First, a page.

You just made a pitch to a potential volunteer who would be perfect on your planning team… but she said, “No.”
You went to all the trouble to set up a lunch meeting with the prospective volunteer. You developed your recruiting pitch and delivered it flawlessly.
Now you have to start all over again.
Rejection is so stressful. And if we hear “no” a lot, we often question our ability to recruit. Self doubt begins to have a negative effect on our ability to cope with the daunting task of recruiting.
One way to turn around our recruiting success is a method called “framing.” All potential volunteers make a decision based on a buying frame. Just like a window frame sets boundaries that limit the view, so a decision frame sets boundaries that narrow, focus, and simplify a decision.
Car salesmen do this to you every time you go car shopping. Think about it. What do they ask you?
- New or pre-owned?
- Finance or pay cash?
- SUV, sedan, or sports car?
- Electric, hybrid, or gas?
- European, Japanese, or U.S.?
- Budget… Tercel or Tesla?
They are framing us.
What is a volunteer’s decision frame?
Some important issues might be one or more of the following:
- What is the time commitment?
- What is the mission?
- What the impact?
- How can I use my professional expertise to make a difference?
- What’s in it for me?
- Are you flexible in scheduling?
One pitch doesn’t fit all because each volunteer’s frame is unique. Some framing concerns are important while other framing questions are not an issue. If we don’t know what the volunteer’s decision frame is, we answer questions that aren’t asked and reap two possible pitfalls:
- We face another rejection as the prospective volunteer says, “No!”
- Or even worse, we have just recruited a high-maintenance volunteer, and oh how we wish they had said, “no.”
How do we discover the volunteer’s decision frame?
The 80/20 rule is the key to understanding a volunteer’s hot buttons that frame the decision to volunteer. It’s simple—listen 80% and talk 20%.
We are so passionate we often practice the 20/80 rule when making our pitch—passionate people tend to talk 80% of the time when recruiting. Reverse that. Or as my friend Mike, a U.S. Marine, always says… “Shut your cake eater.”
New Breed volunteers like to be asked, and when asked, they may respond with either a, “No, I can’t do that right now,” or “Tell me more.” Framing a response to either of those answers is a learned skill that really isn’t that hard; however, it takes the discipline to shut your cake eater, ask questions, and listen carefully for the concerns that frame the decision.
How does it work?
If the potential volunteer responds by saying, “I would never do that because I hate working on committees,” resist the temptation to launch into a sale’s pitch about how your committees are not the traditional inept, micromanaged committees but empowered teams. Instead, gather more information… and listen.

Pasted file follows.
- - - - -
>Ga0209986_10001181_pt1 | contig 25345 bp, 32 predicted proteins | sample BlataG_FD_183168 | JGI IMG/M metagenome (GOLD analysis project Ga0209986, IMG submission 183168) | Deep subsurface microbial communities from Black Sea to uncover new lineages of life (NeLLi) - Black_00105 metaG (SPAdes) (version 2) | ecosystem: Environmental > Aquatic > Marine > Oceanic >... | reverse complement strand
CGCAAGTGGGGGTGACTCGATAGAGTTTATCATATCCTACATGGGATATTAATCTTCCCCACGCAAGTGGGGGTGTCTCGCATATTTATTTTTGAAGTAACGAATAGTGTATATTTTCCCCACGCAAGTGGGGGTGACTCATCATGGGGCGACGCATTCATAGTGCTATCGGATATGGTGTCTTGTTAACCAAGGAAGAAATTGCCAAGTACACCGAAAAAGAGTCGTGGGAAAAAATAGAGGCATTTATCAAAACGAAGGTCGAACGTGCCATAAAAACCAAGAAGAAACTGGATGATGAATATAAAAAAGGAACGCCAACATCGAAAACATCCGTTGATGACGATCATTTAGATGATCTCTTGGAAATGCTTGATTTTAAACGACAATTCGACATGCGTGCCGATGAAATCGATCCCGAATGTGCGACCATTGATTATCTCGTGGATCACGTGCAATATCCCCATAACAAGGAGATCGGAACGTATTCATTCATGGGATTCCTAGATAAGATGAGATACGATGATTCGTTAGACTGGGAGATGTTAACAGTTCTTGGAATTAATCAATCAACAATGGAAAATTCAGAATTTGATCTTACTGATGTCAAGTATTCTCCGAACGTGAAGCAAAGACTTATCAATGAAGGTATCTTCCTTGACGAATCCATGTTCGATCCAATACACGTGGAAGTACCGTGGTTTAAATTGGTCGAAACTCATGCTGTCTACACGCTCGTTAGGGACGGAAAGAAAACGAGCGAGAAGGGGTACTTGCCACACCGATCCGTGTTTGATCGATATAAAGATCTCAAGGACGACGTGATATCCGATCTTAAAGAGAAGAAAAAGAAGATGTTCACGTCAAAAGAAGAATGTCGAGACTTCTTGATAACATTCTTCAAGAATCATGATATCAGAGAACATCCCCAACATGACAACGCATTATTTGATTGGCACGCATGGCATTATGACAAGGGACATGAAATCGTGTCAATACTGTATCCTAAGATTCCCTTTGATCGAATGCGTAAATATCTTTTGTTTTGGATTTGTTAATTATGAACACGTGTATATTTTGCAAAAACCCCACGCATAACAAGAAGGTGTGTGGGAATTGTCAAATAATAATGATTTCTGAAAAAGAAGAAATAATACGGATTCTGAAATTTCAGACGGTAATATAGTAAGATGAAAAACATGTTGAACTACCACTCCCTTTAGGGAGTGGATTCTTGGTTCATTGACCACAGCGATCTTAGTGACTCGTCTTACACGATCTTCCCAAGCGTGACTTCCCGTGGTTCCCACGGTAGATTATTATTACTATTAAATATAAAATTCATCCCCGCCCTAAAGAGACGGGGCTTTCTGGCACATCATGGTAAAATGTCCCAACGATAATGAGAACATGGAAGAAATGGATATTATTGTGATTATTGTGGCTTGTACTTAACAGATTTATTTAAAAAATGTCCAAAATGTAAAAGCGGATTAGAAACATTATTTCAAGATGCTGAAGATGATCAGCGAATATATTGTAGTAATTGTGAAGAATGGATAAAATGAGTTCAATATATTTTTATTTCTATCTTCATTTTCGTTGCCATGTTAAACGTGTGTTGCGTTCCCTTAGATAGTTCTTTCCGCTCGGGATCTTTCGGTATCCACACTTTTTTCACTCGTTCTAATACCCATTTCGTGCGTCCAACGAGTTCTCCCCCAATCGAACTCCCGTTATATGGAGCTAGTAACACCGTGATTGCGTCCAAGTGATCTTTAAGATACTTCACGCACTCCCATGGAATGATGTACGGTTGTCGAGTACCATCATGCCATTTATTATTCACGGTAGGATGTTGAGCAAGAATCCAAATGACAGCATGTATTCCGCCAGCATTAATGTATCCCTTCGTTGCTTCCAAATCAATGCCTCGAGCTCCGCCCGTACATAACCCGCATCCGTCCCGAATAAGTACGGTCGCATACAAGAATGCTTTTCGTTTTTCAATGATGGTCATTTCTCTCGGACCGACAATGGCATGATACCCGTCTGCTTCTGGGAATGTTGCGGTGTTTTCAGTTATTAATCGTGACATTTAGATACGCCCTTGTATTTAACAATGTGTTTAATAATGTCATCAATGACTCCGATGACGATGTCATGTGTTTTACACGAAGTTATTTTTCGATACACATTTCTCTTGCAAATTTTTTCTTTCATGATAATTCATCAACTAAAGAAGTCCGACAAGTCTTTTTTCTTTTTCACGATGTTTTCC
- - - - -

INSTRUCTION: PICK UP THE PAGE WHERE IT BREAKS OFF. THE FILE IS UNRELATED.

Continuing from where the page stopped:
Ask about past committee experiences and find out why the volunteer hates committees. As you listen, identify the reservations, concerns, and expectations that define the decision frame. Then use their key framing words for your recruiting pitch. For example, after listening for 80%, your 20% presentation could be something like this:
“You’d be perfect. We don’t believe in committees either. We put together self-directed, empowered teams of high-capacity leaders just like you. At the first meeting we define the scope, budget and schedule of the project and then we turn you loose to get it done. And we really don’t meet very often. We use high-tech methods of communication and our meetings are short, too the point, and efficient. How about it?”
Your chances at “Yes” have just logarithmicly increased!
Why did the volunteer say “YES!”?
Because you framed your presentation according to the volunteer’s decision framing issues: short meetings, high-capacity team members, a well defined scope of the event, self-directed team, empowerment, and high-tech communication methods.
When we frame our presentation, we not only are able to focus our presentation to the volunteer, but we also weed out high-maintenance volunteers for our important teams, committees and boards. The 80/20 rule helps us to embrace Steven Covey’s communication principle: “Seek to understand before you seek to be understood.”
Recruiting doesn’t have to be daunting. Jonathan and I have found that many volunteers have learned the joy of recruiting by using the principles in The New Breed. Use the linked article as a training tool with your recruiters: The Seven Deadly Sins of Recruiting.
If you are interested in having Jonathan and/or me help you learn and practice framing your recruiting pitch, contact us at VolunteerPower.com. You will also learn and practice the following leadership tools:
TO LEARN MORE ABOUT HOW TO ENGAGE, EQUIP AND LEAD A WHOLE NEW BREED OF VOLUNTEER, CHECK OUT OUR BOOK, THE NEW BREED.